But legalizing adult use would “bring the drug above board,” Crosby said. “If it’s sold by a licensed distributor, it’s less likely that it’s laced with something or another product is injected into it.”
St. Mary’s County Commissioner John O’Connor (R), an officer with the Seat Pleasant Police Department, said, “I’m not an advocate of the full legalization of marijuana. I think that we have a long way to go. Our criminal justice system is already having a hard enough time adapting to the current changes, and we need to take some time to ... see what the long-term effects are going to be.”
O’Connor proposed a state bill in December on behalf of Charlie Mattingly, owner of medical dispensary Southern Maryland Relief in Mechanicsville, to reduce the age of cannabis growers from 21 to 18, as Mattingly sought to establish a growing facility in St. Mary’s. But that bill did not gain the support of the St. Mary’s board of commissioners.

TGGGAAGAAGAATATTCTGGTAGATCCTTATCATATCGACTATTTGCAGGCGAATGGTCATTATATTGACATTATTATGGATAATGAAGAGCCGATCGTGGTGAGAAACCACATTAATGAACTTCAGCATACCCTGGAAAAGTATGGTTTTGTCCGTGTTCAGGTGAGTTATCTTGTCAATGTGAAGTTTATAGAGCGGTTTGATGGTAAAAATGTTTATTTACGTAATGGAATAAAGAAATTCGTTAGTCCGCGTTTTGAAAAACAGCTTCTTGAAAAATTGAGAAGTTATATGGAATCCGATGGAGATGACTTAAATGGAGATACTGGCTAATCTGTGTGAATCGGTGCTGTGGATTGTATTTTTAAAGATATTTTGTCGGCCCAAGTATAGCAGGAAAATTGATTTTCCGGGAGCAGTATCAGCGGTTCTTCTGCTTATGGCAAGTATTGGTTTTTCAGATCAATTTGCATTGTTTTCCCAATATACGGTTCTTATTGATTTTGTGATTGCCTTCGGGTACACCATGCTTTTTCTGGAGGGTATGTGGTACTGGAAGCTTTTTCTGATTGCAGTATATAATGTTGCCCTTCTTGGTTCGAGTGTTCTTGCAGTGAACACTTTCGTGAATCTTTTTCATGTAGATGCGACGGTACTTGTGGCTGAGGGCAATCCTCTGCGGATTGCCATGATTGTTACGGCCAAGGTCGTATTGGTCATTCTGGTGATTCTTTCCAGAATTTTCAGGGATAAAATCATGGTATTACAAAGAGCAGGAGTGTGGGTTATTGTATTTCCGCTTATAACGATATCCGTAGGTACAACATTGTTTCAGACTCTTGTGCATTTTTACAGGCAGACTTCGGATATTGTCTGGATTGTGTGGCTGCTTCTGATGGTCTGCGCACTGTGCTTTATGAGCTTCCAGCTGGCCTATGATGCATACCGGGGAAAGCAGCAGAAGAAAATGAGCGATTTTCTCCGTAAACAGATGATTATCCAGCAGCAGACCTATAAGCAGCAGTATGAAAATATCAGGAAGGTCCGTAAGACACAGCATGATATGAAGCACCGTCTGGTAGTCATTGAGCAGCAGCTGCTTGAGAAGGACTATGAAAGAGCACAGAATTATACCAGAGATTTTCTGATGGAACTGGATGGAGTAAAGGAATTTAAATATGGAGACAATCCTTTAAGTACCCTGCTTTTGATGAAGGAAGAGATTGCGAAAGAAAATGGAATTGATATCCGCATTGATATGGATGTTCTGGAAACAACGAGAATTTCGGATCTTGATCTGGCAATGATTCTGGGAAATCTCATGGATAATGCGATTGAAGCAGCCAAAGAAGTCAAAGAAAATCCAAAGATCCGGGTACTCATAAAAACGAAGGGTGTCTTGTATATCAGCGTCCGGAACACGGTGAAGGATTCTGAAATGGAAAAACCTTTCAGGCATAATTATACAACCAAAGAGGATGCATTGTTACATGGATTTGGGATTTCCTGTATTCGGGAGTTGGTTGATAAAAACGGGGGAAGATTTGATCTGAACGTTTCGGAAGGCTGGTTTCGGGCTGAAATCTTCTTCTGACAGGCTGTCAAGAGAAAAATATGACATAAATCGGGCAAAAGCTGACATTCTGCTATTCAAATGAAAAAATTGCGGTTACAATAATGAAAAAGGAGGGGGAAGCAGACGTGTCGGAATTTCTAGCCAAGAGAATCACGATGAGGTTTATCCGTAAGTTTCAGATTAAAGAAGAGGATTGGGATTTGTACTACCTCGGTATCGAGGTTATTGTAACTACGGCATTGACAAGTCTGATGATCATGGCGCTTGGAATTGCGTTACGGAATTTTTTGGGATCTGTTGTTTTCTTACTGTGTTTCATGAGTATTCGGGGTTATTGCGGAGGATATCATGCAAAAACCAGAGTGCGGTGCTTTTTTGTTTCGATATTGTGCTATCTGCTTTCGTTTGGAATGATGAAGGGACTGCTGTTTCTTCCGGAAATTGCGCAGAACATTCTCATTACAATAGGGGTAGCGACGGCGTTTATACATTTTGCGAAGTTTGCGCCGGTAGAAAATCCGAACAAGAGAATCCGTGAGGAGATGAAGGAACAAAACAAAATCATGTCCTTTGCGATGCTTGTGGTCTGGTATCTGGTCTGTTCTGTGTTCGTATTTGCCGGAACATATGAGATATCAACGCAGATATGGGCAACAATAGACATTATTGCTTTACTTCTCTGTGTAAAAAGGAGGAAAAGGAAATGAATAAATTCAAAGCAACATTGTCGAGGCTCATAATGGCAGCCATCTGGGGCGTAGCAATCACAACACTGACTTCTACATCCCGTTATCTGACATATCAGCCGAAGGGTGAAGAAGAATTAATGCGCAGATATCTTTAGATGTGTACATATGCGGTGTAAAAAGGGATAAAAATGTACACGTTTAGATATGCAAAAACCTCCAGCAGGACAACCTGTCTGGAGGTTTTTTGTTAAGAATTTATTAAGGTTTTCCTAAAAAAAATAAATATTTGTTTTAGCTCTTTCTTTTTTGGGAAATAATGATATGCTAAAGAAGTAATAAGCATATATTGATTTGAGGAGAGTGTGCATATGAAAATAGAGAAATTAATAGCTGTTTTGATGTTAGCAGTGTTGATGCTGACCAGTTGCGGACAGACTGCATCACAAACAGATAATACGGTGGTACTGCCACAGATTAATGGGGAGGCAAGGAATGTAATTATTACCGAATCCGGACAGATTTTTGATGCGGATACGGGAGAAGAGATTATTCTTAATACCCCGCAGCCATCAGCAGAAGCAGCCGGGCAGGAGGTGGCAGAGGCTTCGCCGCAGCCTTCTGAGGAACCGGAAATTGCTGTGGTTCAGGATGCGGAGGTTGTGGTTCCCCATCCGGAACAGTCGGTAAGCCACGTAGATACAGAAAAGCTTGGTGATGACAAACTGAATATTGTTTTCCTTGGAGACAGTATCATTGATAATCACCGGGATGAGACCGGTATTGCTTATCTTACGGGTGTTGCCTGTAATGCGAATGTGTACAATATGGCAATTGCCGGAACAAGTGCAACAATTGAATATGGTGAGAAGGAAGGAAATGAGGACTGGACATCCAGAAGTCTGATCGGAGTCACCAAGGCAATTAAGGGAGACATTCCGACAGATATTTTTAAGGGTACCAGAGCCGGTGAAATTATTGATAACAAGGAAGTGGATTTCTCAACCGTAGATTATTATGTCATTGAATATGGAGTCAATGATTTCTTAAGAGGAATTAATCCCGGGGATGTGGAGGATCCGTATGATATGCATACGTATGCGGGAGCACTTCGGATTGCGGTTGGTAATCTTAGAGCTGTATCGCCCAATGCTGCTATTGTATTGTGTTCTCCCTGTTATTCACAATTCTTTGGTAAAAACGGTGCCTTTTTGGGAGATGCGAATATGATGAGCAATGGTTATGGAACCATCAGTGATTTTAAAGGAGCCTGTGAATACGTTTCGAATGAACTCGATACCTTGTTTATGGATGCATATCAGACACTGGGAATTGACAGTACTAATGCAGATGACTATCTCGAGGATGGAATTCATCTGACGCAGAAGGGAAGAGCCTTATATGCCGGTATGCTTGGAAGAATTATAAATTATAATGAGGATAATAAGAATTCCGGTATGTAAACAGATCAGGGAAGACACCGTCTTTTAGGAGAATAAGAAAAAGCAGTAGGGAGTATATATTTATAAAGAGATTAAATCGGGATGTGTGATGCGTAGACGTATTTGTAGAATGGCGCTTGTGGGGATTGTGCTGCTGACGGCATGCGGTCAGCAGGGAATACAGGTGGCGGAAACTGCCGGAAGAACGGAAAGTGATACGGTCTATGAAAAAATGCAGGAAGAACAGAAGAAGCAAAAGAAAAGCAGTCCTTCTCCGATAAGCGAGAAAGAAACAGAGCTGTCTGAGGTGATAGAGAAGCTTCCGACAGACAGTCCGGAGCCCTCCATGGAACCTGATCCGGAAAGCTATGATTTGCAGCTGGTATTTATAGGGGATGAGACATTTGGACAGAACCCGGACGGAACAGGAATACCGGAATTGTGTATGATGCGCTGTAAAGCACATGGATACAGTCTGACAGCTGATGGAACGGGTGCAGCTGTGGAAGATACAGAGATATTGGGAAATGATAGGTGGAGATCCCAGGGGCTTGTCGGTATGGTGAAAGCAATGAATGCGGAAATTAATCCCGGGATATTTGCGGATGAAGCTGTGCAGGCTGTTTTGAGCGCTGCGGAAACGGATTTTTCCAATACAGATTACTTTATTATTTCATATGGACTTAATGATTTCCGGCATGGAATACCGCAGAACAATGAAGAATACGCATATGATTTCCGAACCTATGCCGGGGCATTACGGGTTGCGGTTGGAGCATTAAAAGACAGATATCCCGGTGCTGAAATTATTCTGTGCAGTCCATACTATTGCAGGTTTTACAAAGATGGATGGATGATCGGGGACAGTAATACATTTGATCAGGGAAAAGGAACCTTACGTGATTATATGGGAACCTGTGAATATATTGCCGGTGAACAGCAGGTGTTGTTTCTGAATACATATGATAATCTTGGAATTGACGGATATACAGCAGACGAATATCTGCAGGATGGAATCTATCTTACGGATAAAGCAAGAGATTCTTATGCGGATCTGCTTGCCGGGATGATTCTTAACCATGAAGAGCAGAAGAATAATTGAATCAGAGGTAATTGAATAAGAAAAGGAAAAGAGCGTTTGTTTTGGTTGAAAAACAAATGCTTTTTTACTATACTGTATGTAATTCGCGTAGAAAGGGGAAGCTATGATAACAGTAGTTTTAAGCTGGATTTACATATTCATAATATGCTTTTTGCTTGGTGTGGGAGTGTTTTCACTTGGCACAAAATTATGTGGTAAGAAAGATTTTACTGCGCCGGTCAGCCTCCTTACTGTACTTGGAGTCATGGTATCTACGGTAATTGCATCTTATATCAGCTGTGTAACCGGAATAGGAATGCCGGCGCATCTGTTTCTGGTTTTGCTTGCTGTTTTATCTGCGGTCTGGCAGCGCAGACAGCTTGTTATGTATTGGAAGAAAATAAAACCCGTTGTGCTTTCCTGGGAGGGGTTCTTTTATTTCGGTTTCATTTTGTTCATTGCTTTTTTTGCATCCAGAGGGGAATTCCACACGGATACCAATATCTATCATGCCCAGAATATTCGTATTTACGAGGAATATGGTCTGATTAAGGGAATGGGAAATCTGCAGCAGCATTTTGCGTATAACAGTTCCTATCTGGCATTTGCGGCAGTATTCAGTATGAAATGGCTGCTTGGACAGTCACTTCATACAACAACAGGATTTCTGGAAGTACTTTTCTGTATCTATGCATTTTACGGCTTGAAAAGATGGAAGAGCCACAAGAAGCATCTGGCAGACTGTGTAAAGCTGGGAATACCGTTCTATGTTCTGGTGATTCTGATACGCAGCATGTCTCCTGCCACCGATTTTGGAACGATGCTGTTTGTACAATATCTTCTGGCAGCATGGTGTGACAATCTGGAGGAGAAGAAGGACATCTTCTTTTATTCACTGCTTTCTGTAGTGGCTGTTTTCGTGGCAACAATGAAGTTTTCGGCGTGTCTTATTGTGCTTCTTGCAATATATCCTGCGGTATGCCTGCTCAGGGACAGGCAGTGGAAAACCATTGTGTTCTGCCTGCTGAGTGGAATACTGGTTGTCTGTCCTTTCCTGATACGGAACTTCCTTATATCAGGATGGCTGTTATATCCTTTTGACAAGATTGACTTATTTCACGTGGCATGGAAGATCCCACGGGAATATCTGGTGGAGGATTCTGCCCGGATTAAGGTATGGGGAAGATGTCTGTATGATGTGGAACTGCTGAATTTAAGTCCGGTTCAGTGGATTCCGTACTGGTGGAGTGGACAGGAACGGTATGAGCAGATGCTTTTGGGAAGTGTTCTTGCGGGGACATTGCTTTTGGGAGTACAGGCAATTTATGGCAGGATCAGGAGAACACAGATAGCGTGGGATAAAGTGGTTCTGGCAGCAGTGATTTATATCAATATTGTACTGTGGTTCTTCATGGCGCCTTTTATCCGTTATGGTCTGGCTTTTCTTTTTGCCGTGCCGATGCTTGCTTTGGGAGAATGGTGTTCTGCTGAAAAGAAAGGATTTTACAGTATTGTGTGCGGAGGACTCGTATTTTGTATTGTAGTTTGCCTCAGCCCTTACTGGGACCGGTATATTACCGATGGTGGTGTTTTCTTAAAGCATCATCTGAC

“I’m not opposed to the industry on that aspect. It’s very well regulated, well secured. ... There’s a process in place that has been thoroughly vetted,” O’Connor said.
As far as what a rollout of recreational cannabis could look like in St. Mary’s, O’Connor said it’s “not something we’ve even looked at” as a board.
Charles County government has been actively preparing for the state’s shifting tide on marijuana, especially medical marijuana.
“We have been, and the county in general has been, welcoming of medical cannabis,” Marcia Keeth, deputy director for Charles County’s Department of Economic Development, said. Keeth said Charles was one of the first counties to add medical marijuana to land use maps to determine in which zones the industry could take place, with limitations, and that from the beginning, the county has treated the growing of it as an agricultural use.
Charles County currently has three dispensaries and one processing plant, but there are no growers in Charles, nor in the Southern Maryland region. “We would very much love to have a grower in Southern Maryland — we’d be real happy to have one in Charles,” Keeth said.
Keeth would not speculate on the impact of a change in law allowing for recreational marijuana use, leaving the policy making to the county commissioners. “Our job is to implement policy,” Keeth said.
Staff writer Tamara Ward contributed to this report.